VLAP – Volunteer Lake Assessment Program

Have you ever wondered how a state with over 800 public lakes and ponds and eight aquatic biologists can evaluate water quality? It would be impossible without the help of dedicated state-wide volunteers who offer their time to the New Hampshire Department of Environmental Services (DES). Monomonac’s volunteers are part of a network that works with the DES Volunteer Lake Assessment Program (VLAP). VLAP Is a volunteer-driven lake sampling program that assists DES in evaluating lake water quality, and provides with reports on lake health. This cooperative effort allows biologists and lake associations to make educated decisions regarding the future of New Hampshire’s lakes and ponds.

Why is VLAP Important to Lake Monomonac? A volunteer-driven water sampling program assists DES in evaluating water quality throughout the state, which helps empowers monitors and lake residents with information about the health of Monomonac. Regular gathering of water quality data from the lake and Its tributaries establishes a strong set of baseline chemical and biological data. This monitoring results in early detection of water quality changes, allowing DES to trace potential problems to their source. Our VLAP volunteer monitors are invaluable and they help to determine long-term water quality trends, and they educate lake and watershed residents, business and town on best management practices to keep our lake clean. This program have been, and will continue to be, a key element in protecting Lake Monomonac.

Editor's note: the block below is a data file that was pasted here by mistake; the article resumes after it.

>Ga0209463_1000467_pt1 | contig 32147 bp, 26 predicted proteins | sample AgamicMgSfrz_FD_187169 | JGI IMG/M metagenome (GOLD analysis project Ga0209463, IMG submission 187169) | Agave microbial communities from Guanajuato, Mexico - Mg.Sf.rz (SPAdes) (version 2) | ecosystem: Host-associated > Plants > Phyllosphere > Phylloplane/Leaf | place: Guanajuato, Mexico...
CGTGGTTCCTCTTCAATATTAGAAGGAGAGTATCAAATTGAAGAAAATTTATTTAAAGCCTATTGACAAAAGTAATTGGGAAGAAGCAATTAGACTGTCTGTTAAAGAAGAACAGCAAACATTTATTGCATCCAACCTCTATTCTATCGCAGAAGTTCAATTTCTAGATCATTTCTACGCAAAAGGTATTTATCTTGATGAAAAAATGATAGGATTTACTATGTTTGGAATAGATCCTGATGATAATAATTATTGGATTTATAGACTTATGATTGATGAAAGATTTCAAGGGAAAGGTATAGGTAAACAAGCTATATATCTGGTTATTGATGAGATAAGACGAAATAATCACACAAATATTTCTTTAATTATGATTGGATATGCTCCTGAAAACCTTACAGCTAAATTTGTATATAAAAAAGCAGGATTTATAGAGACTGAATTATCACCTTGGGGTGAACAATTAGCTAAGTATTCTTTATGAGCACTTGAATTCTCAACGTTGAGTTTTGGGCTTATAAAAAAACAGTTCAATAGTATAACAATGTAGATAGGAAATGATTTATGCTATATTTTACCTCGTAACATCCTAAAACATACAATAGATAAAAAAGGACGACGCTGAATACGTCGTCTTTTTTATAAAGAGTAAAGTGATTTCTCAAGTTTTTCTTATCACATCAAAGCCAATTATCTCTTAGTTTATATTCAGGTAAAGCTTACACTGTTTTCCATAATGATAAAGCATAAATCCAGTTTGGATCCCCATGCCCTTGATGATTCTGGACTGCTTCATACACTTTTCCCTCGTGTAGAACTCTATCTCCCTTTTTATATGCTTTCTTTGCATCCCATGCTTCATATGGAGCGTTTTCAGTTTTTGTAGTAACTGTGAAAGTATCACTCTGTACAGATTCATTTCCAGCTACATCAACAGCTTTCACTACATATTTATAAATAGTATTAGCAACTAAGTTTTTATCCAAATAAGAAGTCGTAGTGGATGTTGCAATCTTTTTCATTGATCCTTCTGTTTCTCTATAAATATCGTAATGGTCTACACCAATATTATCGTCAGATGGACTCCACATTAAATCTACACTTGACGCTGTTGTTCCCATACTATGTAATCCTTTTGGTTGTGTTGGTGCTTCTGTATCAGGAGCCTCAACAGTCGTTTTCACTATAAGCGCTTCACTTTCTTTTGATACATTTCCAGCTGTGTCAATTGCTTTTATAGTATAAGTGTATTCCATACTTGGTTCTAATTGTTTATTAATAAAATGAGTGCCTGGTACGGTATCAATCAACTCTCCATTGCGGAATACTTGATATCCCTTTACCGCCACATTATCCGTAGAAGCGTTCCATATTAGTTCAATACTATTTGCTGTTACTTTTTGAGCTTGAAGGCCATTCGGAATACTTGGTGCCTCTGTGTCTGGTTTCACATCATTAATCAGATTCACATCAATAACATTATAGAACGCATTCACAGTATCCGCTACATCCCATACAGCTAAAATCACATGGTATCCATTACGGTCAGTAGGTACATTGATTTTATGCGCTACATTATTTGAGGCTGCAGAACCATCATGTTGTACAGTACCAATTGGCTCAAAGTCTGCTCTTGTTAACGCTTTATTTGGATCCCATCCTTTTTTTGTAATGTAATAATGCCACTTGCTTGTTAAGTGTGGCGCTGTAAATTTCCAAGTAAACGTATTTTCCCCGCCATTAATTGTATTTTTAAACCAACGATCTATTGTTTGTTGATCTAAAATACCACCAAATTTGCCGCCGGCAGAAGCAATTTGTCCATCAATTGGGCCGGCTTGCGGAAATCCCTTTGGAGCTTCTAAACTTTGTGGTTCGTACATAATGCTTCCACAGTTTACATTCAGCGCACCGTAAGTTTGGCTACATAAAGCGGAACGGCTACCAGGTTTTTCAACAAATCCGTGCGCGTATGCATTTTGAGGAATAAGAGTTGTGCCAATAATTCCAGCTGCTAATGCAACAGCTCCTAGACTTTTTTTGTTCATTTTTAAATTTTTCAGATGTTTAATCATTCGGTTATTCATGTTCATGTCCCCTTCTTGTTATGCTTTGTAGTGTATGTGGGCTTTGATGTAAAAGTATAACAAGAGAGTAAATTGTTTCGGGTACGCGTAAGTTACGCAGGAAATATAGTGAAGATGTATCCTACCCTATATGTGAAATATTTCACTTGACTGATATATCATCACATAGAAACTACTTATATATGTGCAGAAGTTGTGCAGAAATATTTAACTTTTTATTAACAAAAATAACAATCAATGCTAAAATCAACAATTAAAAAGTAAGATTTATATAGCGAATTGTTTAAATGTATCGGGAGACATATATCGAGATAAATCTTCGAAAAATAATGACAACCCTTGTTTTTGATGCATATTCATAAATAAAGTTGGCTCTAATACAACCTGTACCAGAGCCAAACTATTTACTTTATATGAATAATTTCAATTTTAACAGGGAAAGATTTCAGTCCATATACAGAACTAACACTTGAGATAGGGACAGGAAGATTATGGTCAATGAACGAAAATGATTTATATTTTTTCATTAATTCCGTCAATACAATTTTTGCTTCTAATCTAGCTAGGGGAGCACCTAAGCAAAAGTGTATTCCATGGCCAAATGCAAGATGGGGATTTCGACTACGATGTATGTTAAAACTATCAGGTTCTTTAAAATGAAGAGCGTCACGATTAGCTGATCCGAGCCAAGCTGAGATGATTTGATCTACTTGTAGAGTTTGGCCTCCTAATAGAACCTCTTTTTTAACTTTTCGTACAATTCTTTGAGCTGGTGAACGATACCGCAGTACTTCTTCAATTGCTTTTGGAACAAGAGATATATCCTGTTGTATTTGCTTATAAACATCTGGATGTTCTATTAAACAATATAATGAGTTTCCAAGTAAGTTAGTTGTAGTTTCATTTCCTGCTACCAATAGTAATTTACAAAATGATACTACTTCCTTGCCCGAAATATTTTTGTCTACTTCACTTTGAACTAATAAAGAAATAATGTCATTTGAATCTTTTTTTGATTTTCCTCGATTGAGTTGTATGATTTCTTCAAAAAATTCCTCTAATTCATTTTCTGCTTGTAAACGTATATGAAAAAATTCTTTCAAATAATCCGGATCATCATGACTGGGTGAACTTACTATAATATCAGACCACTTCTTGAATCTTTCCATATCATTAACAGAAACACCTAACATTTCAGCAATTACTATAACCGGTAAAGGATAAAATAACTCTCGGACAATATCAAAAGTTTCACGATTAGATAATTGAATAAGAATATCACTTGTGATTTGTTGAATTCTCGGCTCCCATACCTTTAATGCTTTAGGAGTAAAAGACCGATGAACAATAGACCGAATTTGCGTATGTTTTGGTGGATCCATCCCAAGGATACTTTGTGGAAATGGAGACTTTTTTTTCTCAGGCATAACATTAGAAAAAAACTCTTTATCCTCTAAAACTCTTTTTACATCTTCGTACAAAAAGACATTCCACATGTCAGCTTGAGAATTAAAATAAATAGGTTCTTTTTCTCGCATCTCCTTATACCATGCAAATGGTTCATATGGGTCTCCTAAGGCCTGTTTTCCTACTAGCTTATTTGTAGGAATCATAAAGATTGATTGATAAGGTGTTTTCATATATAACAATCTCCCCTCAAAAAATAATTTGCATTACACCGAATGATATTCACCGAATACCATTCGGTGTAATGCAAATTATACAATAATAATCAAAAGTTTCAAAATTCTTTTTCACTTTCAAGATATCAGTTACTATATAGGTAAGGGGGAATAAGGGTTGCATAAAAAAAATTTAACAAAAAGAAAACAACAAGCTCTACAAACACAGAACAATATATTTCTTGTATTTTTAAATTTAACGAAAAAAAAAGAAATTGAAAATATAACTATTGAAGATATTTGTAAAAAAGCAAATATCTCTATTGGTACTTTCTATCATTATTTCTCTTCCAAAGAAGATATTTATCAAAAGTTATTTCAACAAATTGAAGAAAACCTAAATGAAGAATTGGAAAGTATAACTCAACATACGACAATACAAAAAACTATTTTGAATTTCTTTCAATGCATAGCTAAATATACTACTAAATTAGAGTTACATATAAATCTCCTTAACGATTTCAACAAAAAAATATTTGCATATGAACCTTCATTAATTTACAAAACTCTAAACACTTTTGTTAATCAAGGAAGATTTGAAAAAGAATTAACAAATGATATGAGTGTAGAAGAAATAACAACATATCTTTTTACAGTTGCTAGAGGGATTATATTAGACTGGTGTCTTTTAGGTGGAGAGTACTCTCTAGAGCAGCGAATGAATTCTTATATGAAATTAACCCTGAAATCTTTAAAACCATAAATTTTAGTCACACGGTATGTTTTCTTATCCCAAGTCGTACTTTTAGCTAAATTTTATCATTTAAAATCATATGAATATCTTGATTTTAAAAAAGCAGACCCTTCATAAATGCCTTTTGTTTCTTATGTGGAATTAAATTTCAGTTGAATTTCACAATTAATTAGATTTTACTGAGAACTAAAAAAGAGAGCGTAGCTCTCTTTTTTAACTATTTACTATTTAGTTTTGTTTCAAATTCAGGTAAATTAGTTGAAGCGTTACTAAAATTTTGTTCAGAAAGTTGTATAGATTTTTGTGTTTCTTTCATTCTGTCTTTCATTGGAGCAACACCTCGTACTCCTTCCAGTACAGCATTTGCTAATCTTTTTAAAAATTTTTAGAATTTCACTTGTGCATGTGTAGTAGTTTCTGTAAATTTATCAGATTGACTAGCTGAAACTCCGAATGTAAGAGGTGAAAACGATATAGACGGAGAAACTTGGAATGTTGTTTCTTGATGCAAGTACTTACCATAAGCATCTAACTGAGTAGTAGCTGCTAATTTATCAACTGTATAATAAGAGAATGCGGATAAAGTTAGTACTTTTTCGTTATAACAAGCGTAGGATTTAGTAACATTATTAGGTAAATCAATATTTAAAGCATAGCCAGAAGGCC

How Does VLAP Work?VLAP Is a cooperative program between the NH DES and MLPOA. Volunteer monitors are trained by DES to use lake monitoring equipment to collect lake water quality data, to survey the surrounding watershed, and to sample the streams and rivers that are tributaries to the lake. Sampling frequency is flexible, but we choose to sample monthly throughout the summer (June through August). Our lake must be sampled in the presence of a DES biologist at least once per summer. At this time the volunteer monitors have an opportunity to express any watershed concerns.

The data gathered are reviewed for quality assurance and imported into the DES Environmental Monitoring Database (EMD). During the off-season, DES biologists interpret the water quality data, perform trend analyses, and compile the results into an annual report for each lake. Quality data gathered through VLAP also help DES to conduct statewide surface water quality assessments. Assessment results and methodology are published by DES every two years as a requirement of the Federal Clean Water Act.

We receive the report once a year and the information is posted to the website. Frequently DES biologists present at our annual meeting. Volunteer monitors are dedicated, proactive lake stewards who are concerned for the well-being of their lakes.

Lourdes Gray

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